Calathea Dottie is a popular tropical houseplant with dark green, oval-shaped leaves that turn more purple as the plant becomes more mature. There is a pink ring in the middle of each leaf that stands out from the deep green background, and this unique characteristic is one of the reasons this houseplant has become so popular.
In this article, we will discuss the general cultural care of a Calathea Dottie, so if you are planning to add one to your collection, keep reading to learn more about it.
Calathea Dottie care
Calathea Dottie prefers bright but indirect light. Excessive light can cause its markings to fade, and can also cause leaf curling and browning. Too much shade, on the other hand, will result in the markings failing to develop properly in the first place, if at all.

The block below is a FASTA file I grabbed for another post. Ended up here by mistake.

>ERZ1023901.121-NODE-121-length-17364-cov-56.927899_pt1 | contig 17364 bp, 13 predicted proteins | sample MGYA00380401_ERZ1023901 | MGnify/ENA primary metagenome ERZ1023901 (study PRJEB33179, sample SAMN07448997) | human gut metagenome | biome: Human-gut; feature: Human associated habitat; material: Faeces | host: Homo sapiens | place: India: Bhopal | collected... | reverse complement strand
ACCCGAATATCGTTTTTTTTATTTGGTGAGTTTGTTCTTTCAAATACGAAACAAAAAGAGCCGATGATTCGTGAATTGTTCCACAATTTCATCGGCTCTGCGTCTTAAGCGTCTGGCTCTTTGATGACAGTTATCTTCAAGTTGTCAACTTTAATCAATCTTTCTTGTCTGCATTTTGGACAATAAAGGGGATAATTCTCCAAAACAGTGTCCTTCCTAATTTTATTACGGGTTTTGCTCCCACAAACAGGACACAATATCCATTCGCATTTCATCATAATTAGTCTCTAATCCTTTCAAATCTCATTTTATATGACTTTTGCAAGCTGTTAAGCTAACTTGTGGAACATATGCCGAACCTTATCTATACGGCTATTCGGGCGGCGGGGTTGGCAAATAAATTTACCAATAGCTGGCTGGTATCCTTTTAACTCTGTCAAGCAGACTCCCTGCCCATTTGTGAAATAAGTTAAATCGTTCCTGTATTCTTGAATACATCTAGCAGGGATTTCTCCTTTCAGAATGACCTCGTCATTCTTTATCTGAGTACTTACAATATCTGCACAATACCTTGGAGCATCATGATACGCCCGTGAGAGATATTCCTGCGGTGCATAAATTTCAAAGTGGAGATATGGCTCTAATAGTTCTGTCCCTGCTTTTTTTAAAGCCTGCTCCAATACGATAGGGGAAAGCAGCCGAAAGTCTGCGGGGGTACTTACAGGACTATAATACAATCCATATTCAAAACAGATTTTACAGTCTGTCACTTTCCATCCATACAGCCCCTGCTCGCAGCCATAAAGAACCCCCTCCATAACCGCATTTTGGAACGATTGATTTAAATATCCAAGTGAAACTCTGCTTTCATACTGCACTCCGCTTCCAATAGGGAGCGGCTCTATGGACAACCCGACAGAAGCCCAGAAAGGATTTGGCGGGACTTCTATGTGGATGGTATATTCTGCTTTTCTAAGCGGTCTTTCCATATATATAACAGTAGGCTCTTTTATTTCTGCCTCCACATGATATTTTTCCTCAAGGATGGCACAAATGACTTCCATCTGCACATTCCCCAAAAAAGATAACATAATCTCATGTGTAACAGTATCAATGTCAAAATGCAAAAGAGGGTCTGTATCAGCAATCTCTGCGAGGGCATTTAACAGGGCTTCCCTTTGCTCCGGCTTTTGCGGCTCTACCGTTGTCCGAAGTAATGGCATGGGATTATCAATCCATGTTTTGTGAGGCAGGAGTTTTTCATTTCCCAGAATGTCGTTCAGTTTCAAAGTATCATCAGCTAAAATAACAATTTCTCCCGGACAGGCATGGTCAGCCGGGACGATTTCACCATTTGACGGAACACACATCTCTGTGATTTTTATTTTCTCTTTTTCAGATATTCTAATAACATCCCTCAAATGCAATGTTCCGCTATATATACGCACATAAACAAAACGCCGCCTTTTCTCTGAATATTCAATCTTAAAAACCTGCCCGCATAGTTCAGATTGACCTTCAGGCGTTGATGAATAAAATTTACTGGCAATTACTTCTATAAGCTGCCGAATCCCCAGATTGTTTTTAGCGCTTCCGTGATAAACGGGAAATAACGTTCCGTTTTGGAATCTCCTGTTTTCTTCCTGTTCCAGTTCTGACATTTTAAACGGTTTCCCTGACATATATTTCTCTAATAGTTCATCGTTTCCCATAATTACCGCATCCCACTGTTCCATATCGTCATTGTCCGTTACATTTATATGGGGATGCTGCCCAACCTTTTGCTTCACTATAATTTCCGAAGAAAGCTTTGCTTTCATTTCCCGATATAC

If you keep the plant indoors, place it next to the north or east-facing window because these let in a gentler light. If the only available windows in your home are letting in harsh light, hang a sheer curtain over the window to diffuse the light’s intensity before placing your plant there.
If you live in a place where sunlight is scarce during the winter, you might have to use a grow light for your Calathea Dottie. If, while using the grow light, you notice changes similar to sun damage, you are probably keeping the light too close to the plant.
The soil in your Calathea Dottie’s pot should always be slightly moist, but never completely wet. If the soil dries out completely, this is not good for the plant, and you may notice its leaves and stems beginning to droop. This means it is dehydrated and must be watered as soon as possible.